A free Computer Science 101 course that planned to launch in February 2012 will now launch on 23 April. Stanford Lecturer Nick Parlante announced the class in late 2011 and explained, in this video, that it would include some rudimentary coding. Intentionally or not, the course inadvertently taught what happens to any coding …
"the course inadvertently taught what happens to any badly run coding project: deadlines will be missed"
There, fixed that for you. Not all projects are late.
Not all of them run late.
There are two spin-offs from Stanford's experiment (three courses, started on time back in october); the other one offered two courses including a CS101 (using python) that're having finals this week. Their next few courses will start halfway april. The spin-off this one is part of is currently running some six courses, though they did get delayed at the start as well. Would be interesting to know why; time for an interview and some background information, maybe?
Then there's MIT, they've also started a free online course and are looking to expand. Having done the first three (and a little overworked now with the next batch), I did get a "statement of accomplisment", basically a PDF saying how many points I managed and that it's not worth any official credit in any way. The lack of official credit disappointed some, but I for me am already pretty happy to've finished the courses with good marks. See class-central.com for an overview of what's on offer and what's coming. As time sinks go, this is one of the better ones.
Sure, it might be a language worth learning right after you understood what a computer does. However old BASIC with line numbers shows you why you would want to have things like functions or objects, and what your computer actually does.
Should be how to write a website that doesn't require Google Analytics. With GA blocked the linked course page shows blank!
Re: Lesson #1
Perhaps basic HTML coding should be lesson #1.
It's great that it's free. Whats in it for them?
Ask Dominic what they're sitting on.
People sign up, partake, get a "certificate of accomplishment" that currently has no formal value but does record that they partook and their score. The company is left with a database full of people with newly-acquired skills, thousands of them. Skim off the top N, place them with employers for fees that undercut recruiters a bit.
Now this mightn't be all that great for a CS101 course, but they're not stopping there. In fact they didn't even start there; the first three courses given were all a bit more advanced. CS101 is just a nice way of reeling in the interested, getting them enthousiastic, and teaching them more.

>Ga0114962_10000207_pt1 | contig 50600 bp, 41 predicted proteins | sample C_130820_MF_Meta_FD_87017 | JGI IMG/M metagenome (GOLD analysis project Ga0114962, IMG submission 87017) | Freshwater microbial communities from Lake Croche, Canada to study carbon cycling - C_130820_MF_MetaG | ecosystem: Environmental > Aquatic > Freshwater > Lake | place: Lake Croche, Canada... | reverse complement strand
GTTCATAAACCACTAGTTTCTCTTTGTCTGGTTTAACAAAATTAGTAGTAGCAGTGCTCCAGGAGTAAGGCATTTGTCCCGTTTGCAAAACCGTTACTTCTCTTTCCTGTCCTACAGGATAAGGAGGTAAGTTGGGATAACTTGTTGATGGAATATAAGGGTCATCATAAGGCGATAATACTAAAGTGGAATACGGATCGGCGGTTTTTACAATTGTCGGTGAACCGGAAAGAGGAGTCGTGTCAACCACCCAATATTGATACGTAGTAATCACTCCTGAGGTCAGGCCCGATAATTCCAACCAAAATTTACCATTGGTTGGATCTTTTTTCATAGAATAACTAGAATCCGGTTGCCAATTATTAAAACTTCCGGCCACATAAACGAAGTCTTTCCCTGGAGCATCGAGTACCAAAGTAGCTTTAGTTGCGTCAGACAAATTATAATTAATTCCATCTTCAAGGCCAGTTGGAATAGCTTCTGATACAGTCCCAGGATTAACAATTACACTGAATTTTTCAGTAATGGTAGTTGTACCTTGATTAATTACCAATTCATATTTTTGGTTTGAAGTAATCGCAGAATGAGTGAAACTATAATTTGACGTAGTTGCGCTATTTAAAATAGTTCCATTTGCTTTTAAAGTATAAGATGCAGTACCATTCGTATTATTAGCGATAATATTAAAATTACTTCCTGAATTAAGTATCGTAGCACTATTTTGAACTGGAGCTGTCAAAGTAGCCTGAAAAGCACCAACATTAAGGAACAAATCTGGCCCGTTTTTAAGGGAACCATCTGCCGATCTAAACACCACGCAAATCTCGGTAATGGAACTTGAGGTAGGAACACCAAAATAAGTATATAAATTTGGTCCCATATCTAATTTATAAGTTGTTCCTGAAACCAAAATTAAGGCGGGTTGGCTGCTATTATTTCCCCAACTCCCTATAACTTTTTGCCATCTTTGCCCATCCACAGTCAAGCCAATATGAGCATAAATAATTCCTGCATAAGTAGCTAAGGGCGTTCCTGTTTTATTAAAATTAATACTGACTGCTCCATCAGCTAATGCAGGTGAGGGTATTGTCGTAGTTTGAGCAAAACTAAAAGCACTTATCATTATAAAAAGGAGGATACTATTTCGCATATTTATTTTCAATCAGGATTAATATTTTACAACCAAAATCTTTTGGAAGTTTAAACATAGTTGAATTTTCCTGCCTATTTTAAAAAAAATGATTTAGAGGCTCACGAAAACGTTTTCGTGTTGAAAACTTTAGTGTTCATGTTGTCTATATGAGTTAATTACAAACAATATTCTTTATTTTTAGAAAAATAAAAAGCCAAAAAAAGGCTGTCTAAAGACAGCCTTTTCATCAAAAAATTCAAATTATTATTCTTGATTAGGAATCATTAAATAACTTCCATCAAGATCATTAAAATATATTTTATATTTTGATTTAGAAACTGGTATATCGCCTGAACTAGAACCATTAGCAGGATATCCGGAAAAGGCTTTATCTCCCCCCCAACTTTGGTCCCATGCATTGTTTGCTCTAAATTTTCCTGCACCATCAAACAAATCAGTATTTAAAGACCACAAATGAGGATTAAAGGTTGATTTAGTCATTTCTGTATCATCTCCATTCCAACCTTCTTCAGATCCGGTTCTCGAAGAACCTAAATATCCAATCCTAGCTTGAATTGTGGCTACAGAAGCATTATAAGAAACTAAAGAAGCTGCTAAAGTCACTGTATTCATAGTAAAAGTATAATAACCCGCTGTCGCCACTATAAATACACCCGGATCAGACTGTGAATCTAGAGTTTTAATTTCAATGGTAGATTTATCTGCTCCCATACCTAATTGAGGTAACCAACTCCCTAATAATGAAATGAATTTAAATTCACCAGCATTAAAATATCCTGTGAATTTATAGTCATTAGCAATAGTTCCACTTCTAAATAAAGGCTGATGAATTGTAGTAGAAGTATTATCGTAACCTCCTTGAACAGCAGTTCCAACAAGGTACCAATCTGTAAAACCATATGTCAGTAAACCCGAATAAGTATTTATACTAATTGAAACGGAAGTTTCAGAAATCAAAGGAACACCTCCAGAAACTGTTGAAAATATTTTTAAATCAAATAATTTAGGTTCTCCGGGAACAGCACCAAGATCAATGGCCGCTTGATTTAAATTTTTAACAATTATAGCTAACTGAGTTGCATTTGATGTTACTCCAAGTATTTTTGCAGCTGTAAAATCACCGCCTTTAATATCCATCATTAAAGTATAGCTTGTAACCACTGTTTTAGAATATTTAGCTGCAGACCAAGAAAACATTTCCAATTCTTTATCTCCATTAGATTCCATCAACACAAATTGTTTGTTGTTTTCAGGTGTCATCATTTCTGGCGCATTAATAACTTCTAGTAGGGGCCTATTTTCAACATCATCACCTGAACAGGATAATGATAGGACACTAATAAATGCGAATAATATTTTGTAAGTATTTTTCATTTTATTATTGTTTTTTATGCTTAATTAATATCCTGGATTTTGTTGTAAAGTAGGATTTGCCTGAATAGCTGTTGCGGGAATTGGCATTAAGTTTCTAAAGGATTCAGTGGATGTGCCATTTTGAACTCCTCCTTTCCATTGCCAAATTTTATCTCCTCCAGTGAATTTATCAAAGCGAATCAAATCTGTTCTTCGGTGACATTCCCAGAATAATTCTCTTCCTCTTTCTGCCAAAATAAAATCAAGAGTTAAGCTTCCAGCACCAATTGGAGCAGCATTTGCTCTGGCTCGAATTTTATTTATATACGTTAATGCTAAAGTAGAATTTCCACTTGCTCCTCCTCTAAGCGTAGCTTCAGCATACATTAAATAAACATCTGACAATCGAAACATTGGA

I think it's a good bet that even just a few placements will allow them to host their courses and record new ones. I can see why they're willing to bet a company on it, even if it sprung from the sheer sense of achievement having taught a class of thousands in the earlier experiment.
Coding projects are likely to run late with distractions like the accompanying picture on El'Reg's front page.
I was just disappointed not to be able to find a link between the picture and the article.
I call that false advertising personally
Re: Cover picture
Google images, click the little camera icon on the search bar, paste in the image url. Thank me later.
Re: Cover picture
I've heart broken
they've taken the picture away
Not sure which is worse.
When I were a lad...
I recall being really upset on a number of occasions when about 10 or 11 years old that after a huge amount of work, I still couldn't resolve a bug in my poorly written spaghetti code. I restarted a few projects from scratch. Each time, while I hadn't recognised the significance, I was putting right mistakes in the code structure.
Maybe I was a bit slow off the mark but through these repeated frustrations, I eventually joined up the dots and recognised that I needed to plan a structured layout to my code before I began any project. I think this is the most important lesson any programmer will ever learn and I'm sure most do, eventually at least. But I REALLY learnt it. Would beginning with with Java prevent learning the significance of this lesson?
As a lecturer in a university, I have found that the problem with C++ is that the students spend most of their time trying to get to grips with the language itself. You spend most of the course trying to teach them the language. With Python they don't have to worry too much about the intricacies of the language. I can concentrate on teaching techniques that can help them think like a computer scientist which is adaptable to most other mainstream languages. I have been using the MIT's Introduction to Computer Science course, although I have had to adapt it to Python 3.
The only thing I hate about Python is the inability of keeping variables as one type! I wish Pascal was still popular! I miss Turbo Pascal 6.
When I was at university
The biggest problems I had with C++ were that the lecturer spoke with such a strong Chinese accent that he might as well actually have been speaking Chinese, and his exam questions were trivial and only slightly altered from previous years.
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